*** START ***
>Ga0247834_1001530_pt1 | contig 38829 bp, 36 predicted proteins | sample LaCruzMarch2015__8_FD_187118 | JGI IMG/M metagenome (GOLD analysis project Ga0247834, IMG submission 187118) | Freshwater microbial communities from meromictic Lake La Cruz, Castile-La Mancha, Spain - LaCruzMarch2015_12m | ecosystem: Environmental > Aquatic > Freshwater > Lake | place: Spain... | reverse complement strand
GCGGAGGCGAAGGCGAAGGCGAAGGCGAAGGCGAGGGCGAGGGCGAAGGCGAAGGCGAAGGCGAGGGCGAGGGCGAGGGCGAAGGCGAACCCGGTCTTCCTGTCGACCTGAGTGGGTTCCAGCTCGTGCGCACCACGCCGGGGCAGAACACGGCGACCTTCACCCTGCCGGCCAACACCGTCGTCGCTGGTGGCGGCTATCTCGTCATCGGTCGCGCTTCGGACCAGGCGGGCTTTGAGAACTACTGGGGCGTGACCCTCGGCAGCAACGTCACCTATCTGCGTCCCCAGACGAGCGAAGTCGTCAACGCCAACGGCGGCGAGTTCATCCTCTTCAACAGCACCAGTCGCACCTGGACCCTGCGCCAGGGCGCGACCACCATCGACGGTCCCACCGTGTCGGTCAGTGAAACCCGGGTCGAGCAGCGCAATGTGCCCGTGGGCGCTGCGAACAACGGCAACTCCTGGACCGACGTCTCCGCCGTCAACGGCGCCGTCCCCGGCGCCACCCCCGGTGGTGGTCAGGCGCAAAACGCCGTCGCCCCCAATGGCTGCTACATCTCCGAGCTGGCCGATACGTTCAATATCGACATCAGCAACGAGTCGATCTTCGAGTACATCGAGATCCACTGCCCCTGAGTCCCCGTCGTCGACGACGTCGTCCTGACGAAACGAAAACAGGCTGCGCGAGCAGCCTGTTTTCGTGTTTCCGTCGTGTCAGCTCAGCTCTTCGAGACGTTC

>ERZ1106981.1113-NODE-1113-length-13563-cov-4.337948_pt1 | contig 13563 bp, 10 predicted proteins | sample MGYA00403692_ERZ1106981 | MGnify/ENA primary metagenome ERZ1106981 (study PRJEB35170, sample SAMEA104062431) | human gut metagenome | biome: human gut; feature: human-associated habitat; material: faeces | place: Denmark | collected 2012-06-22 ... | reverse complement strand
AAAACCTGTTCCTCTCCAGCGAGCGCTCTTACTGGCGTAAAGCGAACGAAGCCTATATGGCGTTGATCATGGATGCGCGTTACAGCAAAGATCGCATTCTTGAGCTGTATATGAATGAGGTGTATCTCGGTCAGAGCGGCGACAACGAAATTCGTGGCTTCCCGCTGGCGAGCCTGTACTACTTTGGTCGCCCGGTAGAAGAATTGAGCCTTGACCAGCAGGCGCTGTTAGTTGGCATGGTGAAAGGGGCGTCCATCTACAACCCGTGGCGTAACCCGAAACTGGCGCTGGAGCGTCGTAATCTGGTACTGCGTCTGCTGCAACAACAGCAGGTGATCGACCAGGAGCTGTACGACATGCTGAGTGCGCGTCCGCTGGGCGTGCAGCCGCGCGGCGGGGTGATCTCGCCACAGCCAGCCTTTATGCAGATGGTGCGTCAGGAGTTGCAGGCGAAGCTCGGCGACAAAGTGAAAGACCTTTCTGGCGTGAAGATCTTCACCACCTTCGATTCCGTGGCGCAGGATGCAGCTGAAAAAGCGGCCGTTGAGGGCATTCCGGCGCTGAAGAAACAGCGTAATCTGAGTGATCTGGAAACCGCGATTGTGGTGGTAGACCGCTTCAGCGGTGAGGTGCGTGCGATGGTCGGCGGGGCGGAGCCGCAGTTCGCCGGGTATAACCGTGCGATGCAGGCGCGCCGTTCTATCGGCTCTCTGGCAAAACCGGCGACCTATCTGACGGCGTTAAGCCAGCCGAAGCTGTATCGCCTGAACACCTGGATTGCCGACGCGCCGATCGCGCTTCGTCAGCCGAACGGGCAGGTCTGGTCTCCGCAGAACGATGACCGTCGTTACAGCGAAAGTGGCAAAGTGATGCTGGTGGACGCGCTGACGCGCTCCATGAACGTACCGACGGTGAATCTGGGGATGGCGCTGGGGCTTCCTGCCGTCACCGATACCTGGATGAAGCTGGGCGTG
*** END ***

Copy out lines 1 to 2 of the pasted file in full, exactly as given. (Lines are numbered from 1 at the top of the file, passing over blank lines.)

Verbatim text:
>Ga0247834_1001530_pt1 | contig 38829 bp, 36 predicted proteins | sample LaCruzMarch2015__8_FD_187118 | JGI IMG/M metagenome (GOLD analysis project Ga0247834, IMG submission 187118) | Freshwater microbial communities from meromictic Lake La Cruz, Castile-La Mancha, Spain - LaCruzMarch2015_12m | ecosystem: Environmental > Aquatic > Freshwater > Lake | place: Spain... | reverse complement strand
GCGGAGGCGAAGGCGAAGGCGAAGGCGAAGGCGAGGGCGAGGGCGAAGGCGAAGGCGAAGGCGAGGGCGAGGGCGAGGGCGAAGGCGAACCCGGTCTTCCTGTCGACCTGAGTGGGTTCCAGCTCGTGCGCACCACGCCGGGGCAGAACACGGCGACCTTCACCCTGCCGGCCAACACCGTCGTCGCTGGTGGCGGCTATCTCGTCATCGGTCGCGCTTCGGACCAGGCGGGCTTTGAGAACTACTGGGGCGTGACCCTCGGCAGCAACGTCACCTATCTGCGTCCCCAGACGAGCGAAGTCGTCAACGCCAACGGCGGCGAGTTCATCCTCTTCAACAGCACCAGTCGCACCTGGACCCTGCGCCAGGGCGCGACCACCATCGACGGTCCCACCGTGTCGGTCAGTGAAACCCGGGTCGAGCAGCGCAATGTGCCCGTGGGCGCTGCGAACAACGGCAACTCCTGGACCGACGTCTCCGCCGTCAACGGCGCCGTCCCCGGCGCCACCCCCGGTGGTGGTCAGGCGCAAAACGCCGTCGCCCCCAATGGCTGCTACATCTCCGAGCTGGCCGATACGTTCAATATCGACATCAGCAACGAGTCGATCTTCGAGTACATCGAGATCCACTGCCCCTGAGTCCCCGTCGTCGACGACGTCGTCCTGACGAAACGAAAACAGGCTGCGCGAGCAGCCTGTTTTCGTGTTTCCGTCGTGTCAGCTCAGCTCTTCGAGACGTTC